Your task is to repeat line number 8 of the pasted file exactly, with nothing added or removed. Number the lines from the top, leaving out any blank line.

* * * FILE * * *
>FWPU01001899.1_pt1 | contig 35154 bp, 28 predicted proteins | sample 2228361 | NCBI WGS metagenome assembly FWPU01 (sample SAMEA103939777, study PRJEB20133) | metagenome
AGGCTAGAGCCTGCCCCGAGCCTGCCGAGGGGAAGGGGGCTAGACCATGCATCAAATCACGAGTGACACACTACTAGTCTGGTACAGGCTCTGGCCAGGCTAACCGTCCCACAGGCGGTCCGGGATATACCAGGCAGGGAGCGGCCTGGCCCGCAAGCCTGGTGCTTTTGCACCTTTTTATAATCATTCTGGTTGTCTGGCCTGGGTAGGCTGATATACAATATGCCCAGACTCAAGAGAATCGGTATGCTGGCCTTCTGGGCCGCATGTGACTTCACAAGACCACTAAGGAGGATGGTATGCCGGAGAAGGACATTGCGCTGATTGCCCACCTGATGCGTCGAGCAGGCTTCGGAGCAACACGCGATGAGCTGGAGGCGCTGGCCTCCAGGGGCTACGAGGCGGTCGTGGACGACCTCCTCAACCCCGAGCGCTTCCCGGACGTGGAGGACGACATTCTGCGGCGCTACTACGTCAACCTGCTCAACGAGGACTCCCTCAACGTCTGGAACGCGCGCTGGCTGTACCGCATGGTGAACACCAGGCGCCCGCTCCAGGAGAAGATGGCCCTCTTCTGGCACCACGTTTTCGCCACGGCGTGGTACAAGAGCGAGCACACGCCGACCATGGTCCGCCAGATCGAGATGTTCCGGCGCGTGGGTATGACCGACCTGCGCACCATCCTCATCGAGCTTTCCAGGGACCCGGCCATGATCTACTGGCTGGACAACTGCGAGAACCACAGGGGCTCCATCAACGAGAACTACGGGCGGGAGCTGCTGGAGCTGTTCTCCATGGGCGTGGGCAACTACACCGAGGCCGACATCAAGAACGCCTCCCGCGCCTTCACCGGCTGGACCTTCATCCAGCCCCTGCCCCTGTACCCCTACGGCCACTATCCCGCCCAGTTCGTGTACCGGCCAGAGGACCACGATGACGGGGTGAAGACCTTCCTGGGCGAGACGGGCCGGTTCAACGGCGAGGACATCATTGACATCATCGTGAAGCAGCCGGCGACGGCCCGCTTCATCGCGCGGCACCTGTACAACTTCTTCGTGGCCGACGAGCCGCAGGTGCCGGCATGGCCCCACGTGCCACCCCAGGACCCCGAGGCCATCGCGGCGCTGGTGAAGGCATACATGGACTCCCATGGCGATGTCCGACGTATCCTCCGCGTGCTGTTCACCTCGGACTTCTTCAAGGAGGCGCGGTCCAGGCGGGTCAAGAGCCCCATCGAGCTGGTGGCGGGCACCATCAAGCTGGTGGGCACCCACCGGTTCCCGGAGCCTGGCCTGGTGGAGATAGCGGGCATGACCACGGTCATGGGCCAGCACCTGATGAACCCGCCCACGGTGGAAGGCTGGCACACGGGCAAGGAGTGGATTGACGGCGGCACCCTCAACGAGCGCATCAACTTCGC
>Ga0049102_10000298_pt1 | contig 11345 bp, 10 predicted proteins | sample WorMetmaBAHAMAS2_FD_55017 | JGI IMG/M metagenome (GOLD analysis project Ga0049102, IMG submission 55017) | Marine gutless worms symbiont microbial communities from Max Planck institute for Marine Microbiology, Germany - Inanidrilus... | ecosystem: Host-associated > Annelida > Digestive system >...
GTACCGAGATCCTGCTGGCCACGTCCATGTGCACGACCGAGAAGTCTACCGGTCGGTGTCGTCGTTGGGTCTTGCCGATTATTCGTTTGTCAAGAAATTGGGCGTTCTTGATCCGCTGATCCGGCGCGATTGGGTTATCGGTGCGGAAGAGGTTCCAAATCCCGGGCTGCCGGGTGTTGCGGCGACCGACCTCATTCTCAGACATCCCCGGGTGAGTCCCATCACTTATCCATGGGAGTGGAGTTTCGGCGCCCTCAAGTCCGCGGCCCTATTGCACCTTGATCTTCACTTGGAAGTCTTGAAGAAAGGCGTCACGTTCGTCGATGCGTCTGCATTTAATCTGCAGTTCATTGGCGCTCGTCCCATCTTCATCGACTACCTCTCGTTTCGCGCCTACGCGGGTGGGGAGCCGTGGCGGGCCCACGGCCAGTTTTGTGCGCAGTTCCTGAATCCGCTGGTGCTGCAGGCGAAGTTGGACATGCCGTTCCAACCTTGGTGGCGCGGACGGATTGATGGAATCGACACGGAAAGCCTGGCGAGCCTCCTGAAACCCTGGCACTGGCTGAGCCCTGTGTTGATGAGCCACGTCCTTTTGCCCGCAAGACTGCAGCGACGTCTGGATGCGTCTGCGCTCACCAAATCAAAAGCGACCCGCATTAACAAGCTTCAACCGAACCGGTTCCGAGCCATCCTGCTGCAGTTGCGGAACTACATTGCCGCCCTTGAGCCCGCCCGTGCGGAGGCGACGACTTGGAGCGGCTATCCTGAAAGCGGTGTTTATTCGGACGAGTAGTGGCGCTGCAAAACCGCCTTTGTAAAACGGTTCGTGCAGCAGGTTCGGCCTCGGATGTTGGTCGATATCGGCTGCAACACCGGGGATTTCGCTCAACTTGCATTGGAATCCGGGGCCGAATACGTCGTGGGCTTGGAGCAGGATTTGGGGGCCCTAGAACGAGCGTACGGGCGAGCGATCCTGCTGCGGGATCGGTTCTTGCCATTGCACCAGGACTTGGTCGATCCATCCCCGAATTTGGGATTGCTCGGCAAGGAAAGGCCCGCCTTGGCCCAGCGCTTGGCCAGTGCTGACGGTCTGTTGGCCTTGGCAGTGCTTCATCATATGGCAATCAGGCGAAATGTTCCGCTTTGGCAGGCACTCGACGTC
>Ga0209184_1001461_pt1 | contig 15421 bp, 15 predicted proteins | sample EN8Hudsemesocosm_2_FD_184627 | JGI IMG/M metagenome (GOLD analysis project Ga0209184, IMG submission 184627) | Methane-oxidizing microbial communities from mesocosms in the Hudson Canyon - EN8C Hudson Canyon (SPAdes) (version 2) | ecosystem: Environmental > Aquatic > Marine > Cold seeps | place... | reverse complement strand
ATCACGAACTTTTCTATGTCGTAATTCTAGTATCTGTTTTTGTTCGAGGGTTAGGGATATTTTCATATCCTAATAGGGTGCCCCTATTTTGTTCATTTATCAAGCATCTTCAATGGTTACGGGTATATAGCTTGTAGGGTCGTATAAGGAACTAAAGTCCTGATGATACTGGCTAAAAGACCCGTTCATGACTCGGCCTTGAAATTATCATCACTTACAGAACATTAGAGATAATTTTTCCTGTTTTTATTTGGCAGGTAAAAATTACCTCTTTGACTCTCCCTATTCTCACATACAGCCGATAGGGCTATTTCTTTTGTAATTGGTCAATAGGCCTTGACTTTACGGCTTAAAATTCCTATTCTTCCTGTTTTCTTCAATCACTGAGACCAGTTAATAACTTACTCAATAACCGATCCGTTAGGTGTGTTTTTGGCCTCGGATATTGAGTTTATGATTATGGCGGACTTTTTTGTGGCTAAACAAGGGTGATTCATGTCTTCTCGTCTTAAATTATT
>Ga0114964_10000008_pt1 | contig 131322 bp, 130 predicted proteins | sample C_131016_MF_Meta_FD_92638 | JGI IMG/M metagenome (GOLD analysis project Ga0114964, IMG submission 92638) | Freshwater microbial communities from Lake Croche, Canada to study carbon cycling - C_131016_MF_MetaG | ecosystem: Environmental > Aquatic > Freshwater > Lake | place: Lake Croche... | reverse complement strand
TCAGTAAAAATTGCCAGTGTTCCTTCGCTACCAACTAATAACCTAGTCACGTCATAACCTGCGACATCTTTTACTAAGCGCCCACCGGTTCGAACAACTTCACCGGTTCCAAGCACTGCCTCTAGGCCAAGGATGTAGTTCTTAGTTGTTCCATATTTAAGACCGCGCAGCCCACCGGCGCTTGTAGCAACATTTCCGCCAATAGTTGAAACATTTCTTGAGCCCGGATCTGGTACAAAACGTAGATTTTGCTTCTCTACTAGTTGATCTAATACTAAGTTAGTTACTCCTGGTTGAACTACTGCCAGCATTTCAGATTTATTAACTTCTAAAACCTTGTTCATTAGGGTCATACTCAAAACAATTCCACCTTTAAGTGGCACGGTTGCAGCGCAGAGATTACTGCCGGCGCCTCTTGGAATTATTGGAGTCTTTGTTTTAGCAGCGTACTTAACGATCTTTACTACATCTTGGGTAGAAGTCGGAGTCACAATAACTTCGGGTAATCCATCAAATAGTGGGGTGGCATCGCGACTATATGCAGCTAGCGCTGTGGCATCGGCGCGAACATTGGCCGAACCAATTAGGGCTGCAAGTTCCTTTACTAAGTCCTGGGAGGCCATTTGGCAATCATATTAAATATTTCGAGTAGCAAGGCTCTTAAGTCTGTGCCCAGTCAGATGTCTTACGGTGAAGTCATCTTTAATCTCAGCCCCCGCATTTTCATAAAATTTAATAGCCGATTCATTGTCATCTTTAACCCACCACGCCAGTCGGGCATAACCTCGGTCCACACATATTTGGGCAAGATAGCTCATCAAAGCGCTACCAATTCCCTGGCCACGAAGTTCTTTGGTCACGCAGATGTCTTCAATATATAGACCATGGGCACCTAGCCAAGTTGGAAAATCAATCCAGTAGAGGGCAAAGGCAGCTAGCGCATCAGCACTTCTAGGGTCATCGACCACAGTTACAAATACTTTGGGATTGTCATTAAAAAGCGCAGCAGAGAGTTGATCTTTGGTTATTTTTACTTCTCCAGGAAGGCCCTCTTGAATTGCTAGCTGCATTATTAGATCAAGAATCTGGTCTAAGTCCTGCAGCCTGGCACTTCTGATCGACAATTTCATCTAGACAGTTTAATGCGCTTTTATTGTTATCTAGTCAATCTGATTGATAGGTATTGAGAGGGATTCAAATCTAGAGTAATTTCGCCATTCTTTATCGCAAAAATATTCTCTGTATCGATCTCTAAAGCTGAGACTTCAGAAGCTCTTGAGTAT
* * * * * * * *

TCAGTAAAAATTGCCAGTGTTCCTTCGCTACCAACTAATAACCTAGTCACGTCATAACCTGCGACATCTTTTACTAAGCGCCCACCGGTTCGAACAACTTCACCGGTTCCAAGCACTGCCTCTAGGCCAAGGATGTAGTTCTTAGTTGTTCCATATTTAAGACCGCGCAGCCCACCGGCGCTTGTAGCAACATTTCCGCCAATAGTTGAAACATTTCTTGAGCCCGGATCTGGTACAAAACGTAGATTTTGCTTCTCTACTAGTTGATCTAATACTAAGTTAGTTACTCCTGGTTGAACTACTGCCAGCATTTCAGATTTATTAACTTCTAAAACCTTGTTCATTAGGGTCATACTCAAAACAATTCCACCTTTAAGTGGCACGGTTGCAGCGCAGAGATTACTGCCGGCGCCTCTTGGAATTATTGGAGTCTTTGTTTTAGCAGCGTACTTAACGATCTTTACTACATCTTGGGTAGAAGTCGGAGTCACAATAACTTCGGGTAATCCATCAAATAGTGGGGTGGCATCGCGACTATATGCAGCTAGCGCTGTGGCATCGGCGCGAACATTGGCCGAACCAATTAGGGCTGCAAGTTCCTTTACTAAGTCCTGGGAGGCCATTTGGCAATCATATTAAATATTTCGAGTAGCAAGGCTCTTAAGTCTGTGCCCAGTCAGATGTCTTACGGTGAAGTCATCTTTAATCTCAGCCCCCGCATTTTCATAAAATTTAATAGCCGATTCATTGTCATCTTTAACCCACCACGCCAGTCGGGCATAACCTCGGTCCACACATATTTGGGCAAGATAGCTCATCAAAGCGCTACCAATTCCCTGGCCACGAAGTTCTTTGGTCACGCAGATGTCTTCAATATATAGACCATGGGCACCTAGCCAAGTTGGAAAATCAATCCAGTAGAGGGCAAAGGCAGCTAGCGCATCAGCACTTCTAGGGTCATCGACCACAGTTACAAATACTTTGGGATTGTCATTAAAAAGCGCAGCAGAGAGTTGATCTTTGGTTATTTTTACTTCTCCAGGAAGGCCCTCTTGAATTGCTAGCTGCATTATTAGATCAAGAATCTGGTCTAAGTCCTGCAGCCTGGCACTTCTGATCGACAATTTCATCTAGACAGTTTAATGCGCTTTTATTGTTATCTAGTCAATCTGATTGATAGGTATTGAGAGGGATTCAAATCTAGAGTAATTTCGCCATTCTTTATCGCAAAAATATTCTCTGTATCGATCTCTAAAGCTGAGACTTCAGAAGCTCTTGAGTAT